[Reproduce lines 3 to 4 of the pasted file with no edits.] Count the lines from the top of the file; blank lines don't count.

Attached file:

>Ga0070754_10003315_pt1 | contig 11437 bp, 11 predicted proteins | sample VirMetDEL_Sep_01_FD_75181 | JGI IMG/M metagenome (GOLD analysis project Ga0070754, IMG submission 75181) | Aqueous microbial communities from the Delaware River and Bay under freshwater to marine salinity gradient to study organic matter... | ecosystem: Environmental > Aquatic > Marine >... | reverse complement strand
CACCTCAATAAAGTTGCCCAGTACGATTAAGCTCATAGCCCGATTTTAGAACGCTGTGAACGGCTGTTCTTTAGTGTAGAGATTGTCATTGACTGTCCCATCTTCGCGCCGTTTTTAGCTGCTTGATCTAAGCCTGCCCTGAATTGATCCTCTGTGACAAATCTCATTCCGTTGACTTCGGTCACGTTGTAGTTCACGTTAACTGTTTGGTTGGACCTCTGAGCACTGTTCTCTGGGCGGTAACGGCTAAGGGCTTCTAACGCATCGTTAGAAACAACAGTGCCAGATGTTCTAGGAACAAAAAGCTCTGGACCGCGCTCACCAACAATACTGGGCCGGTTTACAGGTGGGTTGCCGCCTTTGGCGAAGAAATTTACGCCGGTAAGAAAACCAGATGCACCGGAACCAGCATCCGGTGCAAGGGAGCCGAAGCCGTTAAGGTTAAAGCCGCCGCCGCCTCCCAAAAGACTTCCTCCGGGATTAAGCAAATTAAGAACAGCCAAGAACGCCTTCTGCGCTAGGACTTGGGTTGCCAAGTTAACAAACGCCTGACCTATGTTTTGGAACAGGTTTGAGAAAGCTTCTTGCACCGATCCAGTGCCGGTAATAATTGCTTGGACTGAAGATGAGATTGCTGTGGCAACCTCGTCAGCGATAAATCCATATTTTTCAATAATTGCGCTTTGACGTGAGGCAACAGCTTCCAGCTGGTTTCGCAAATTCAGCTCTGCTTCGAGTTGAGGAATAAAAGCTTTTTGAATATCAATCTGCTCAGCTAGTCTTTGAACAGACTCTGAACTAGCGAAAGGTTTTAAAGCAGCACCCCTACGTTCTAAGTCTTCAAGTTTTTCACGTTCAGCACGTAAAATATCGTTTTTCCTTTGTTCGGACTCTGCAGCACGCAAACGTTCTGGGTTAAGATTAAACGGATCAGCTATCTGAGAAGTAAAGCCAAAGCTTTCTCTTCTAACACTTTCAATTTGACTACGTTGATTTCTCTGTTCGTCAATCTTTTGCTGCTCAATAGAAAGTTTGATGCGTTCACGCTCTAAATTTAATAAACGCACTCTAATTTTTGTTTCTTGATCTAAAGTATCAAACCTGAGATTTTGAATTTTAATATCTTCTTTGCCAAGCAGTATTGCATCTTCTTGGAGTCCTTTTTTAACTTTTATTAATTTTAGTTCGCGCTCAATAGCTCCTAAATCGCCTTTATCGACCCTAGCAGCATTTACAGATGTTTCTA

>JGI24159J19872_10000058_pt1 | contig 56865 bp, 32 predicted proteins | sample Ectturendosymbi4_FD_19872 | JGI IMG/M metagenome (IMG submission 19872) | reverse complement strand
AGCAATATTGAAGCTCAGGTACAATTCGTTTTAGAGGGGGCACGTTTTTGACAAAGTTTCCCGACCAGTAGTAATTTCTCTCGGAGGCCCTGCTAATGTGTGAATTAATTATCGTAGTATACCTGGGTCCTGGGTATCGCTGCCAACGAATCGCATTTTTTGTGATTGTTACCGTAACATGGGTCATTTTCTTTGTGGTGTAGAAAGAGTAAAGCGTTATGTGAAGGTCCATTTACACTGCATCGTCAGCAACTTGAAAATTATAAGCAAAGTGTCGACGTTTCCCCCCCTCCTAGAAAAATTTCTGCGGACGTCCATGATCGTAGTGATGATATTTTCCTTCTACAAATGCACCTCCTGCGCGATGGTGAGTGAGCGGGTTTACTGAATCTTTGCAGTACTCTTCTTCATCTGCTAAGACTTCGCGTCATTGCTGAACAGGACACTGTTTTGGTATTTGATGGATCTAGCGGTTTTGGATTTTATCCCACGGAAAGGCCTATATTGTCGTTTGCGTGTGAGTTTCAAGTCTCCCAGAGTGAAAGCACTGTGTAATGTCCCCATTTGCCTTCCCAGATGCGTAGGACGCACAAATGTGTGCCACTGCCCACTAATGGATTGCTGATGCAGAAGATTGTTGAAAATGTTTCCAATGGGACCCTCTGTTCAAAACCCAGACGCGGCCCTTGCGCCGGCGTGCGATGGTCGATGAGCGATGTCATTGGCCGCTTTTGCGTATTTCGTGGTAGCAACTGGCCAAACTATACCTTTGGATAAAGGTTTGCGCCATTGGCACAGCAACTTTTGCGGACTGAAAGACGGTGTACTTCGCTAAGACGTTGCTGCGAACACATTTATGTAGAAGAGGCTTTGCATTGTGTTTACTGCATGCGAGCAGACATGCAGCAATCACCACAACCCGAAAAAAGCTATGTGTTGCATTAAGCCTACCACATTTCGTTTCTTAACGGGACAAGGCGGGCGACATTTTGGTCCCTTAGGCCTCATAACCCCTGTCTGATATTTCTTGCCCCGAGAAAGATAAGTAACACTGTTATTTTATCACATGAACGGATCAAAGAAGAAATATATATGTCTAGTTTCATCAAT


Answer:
>JGI24159J19872_10000058_pt1 | contig 56865 bp, 32 predicted proteins | sample Ectturendosymbi4_FD_19872 | JGI IMG/M metagenome (IMG submission 19872) | reverse complement strand
AGCAATATTGAAGCTCAGGTACAATTCGTTTTAGAGGGGGCACGTTTTTGACAAAGTTTCCCGACCAGTAGTAATTTCTCTCGGAGGCCCTGCTAATGTGTGAATTAATTATCGTAGTATACCTGGGTCCTGGGTATCGCTGCCAACGAATCGCATTTTTTGTGATTGTTACCGTAACATGGGTCATTTTCTTTGTGGTGTAGAAAGAGTAAAGCGTTATGTGAAGGTCCATTTACACTGCATCGTCAGCAACTTGAAAATTATAAGCAAAGTGTCGACGTTTCCCCCCCTCCTAGAAAAATTTCTGCGGACGTCCATGATCGTAGTGATGATATTTTCCTTCTACAAATGCACCTCCTGCGCGATGGTGAGTGAGCGGGTTTACTGAATCTTTGCAGTACTCTTCTTCATCTGCTAAGACTTCGCGTCATTGCTGAACAGGACACTGTTTTGGTATTTGATGGATCTAGCGGTTTTGGATTTTATCCCACGGAAAGGCCTATATTGTCGTTTGCGTGTGAGTTTCAAGTCTCCCAGAGTGAAAGCACTGTGTAATGTCCCCATTTGCCTTCCCAGATGCGTAGGACGCACAAATGTGTGCCACTGCCCACTAATGGATTGCTGATGCAGAAGATTGTTGAAAATGTTTCCAATGGGACCCTCTGTTCAAAACCCAGACGCGGCCCTTGCGCCGGCGTGCGATGGTCGATGAGCGATGTCATTGGCCGCTTTTGCGTATTTCGTGGTAGCAACTGGCCAAACTATACCTTTGGATAAAGGTTTGCGCCATTGGCACAGCAACTTTTGCGGACTGAAAGACGGTGTACTTCGCTAAGACGTTGCTGCGAACACATTTATGTAGAAGAGGCTTTGCATTGTGTTTACTGCATGCGAGCAGACATGCAGCAATCACCACAACCCGAAAAAAGCTATGTGTTGCATTAAGCCTACCACATTTCGTTTCTTAACGGGACAAGGCGGGCGACATTTTGGTCCCTTAGGCCTCATAACCCCTGTCTGATATTTCTTGCCCCGAGAAAGATAAGTAACACTGTTATTTTATCACATGAACGGATCAAAGAAGAAATATATATGTCTAGTTTCATCAAT